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Death toll rises in India election violence

Police find nine more bodies in remote Assam state, raising toll to at least 31 after three days of sectarian attacks

India deployed troops to its remote northeastern state of Assam on Saturday after the number of Muslims gunned down in three days of ethic violence rose to 31, police said. The killings have been blamed on tribal rebels who resent immigrants from neighboring Bangladesh.

The unrest coincides with month-long parliamentary elections, and has heightened ethnic and religious divisions in India ahead of an expected win by the Hindu nationalist Bharatiya Janata Party (BJP).

Security forces in Assam on Saturday discovered the bodies of nine people – six of them women and children – with bullet wounds. Authorities alleged that Bodo tribesmen were responsible for the killings, and that they were carried out as punishment for Muslim settlers opposing political candidates favored by the Bodo.

Bodo people are followers of the local Bathouist religion.

"We are scared to live in our village, unless security is provided by the government," said Anwar Islam, a Muslim who had come to buy food in Barama, a town about 20 miles from the villages in the Baksa district where the violence broke out Thursday and Friday.

He said men armed with rifles had come to his village of Masalpur on bicycles, and had fired indiscriminately and set huts on fire.

Bodo representatives say many of the Muslims in Assam are illegal immigrants from Bangladesh who encroach on ancestral Bodo lands. In 2012, clashes between the two groups killed dozens of people and caused 400,000 others to flee their homes.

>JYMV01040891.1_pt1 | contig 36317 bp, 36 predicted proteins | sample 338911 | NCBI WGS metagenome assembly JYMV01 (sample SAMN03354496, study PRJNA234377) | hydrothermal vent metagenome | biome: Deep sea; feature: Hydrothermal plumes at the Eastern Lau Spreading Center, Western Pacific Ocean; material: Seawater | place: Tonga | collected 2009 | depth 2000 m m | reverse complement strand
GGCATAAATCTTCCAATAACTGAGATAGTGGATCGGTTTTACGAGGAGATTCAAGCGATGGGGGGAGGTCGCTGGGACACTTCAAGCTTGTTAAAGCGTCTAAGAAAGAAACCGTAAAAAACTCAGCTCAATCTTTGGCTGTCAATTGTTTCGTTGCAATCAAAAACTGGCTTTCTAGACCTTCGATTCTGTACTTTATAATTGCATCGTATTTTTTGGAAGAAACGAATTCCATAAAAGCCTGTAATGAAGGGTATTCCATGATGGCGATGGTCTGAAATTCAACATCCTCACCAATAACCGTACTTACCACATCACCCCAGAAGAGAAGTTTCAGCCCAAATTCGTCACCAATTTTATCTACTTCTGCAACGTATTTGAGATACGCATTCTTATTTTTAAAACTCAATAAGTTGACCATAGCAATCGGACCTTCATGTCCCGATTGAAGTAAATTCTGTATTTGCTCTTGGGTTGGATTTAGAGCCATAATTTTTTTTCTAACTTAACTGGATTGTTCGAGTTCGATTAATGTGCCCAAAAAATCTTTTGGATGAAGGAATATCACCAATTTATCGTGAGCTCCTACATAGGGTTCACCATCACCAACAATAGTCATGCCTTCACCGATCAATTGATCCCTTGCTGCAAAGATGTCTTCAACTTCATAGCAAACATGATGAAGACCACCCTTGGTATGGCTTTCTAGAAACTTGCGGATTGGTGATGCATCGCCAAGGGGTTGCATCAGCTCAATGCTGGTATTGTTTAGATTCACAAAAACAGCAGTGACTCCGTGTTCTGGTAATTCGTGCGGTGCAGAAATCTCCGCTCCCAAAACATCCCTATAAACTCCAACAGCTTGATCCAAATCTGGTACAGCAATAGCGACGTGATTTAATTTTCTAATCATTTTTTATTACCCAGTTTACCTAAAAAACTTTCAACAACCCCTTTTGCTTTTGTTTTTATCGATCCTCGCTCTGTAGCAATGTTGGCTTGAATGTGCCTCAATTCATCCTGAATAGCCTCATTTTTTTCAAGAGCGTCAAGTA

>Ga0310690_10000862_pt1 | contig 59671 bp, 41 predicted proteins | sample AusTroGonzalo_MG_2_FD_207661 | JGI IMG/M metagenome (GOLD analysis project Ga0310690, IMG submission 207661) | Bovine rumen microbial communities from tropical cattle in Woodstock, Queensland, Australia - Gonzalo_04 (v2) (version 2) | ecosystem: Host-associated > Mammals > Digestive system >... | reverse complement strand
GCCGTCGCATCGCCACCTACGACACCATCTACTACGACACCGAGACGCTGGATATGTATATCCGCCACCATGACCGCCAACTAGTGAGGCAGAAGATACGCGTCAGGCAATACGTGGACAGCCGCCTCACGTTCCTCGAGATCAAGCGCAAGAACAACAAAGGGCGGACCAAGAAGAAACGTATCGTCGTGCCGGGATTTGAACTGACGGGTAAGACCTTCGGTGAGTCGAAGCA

In addition to the most recent violence, Assam has a long history of sectarian strife, as well as armed groups fighting for greater autonomy or secession from India.

India's divisions

Political candidates, including the BJP's Narendra Modi, the front-runner for the prime minister’s office, have been calling for tighter border controls.

On Saturday, the ruling Congress party blamed Modi for using divisive rhetoric. "Modi is a model of dividing India," said Law Minister Kapil Sibal.

Modi said last week that illegal immigrants from Bangladesh in the nearby state of West Bengal should have their "bags packed" in case he came to power. He also accused the state government of being too soft.

"Modi should have been more responsible in his utterances," said Sabyasachi Basu Roy Chowdhury, a political science professor at Rabindra Bharati University in Kolkata, the capital of West Bengal.

"His words can be very damaging since, even if we consider that Bangladeshis are living here illegally, there is a question of human rights too."

But the BJP said it was the responsibility of the Congress party that governs the state to ensure law and order, and to crack down on armed groups.

India's election voting concludes on May 12. Results are due to be announced on May 16.

Modi’s campaign is tainted by accusations that he turned a blind eye to, or even encouraged, anti-Muslim pogroms in 2002 in Gujarat, the state he has governed for 13 years. More than 1,000 people, most of them Muslims, were killed during those attacks.

Modi has rarely spoken of the 2002 violence, but a New York Times correspondent who spoke with him about the episode recalled recently that his primary regret during the violence was that he could have better handled the international media.

Meanwhile, soldiers in convoys of trucks mounted with rifles were patrolling on Saturday in Baksa district, where some of the recent attacks against Muslims took place.

Bodies covered with white sheets were laid out in a row at a police outpost on the edge of Barama for identification by relatives.

Most Muslims were staying together in big groups, villagers visiting the market in Barama said. Security forces found three children hiding in forests near the border with China.

In the elections, the Bodo region faces what residents say is a tight race between a Bodo and a non-tribal candidate. A policeman was killed during the voting when the region went to the polls on April 24.

Al Jazeera and Reuters

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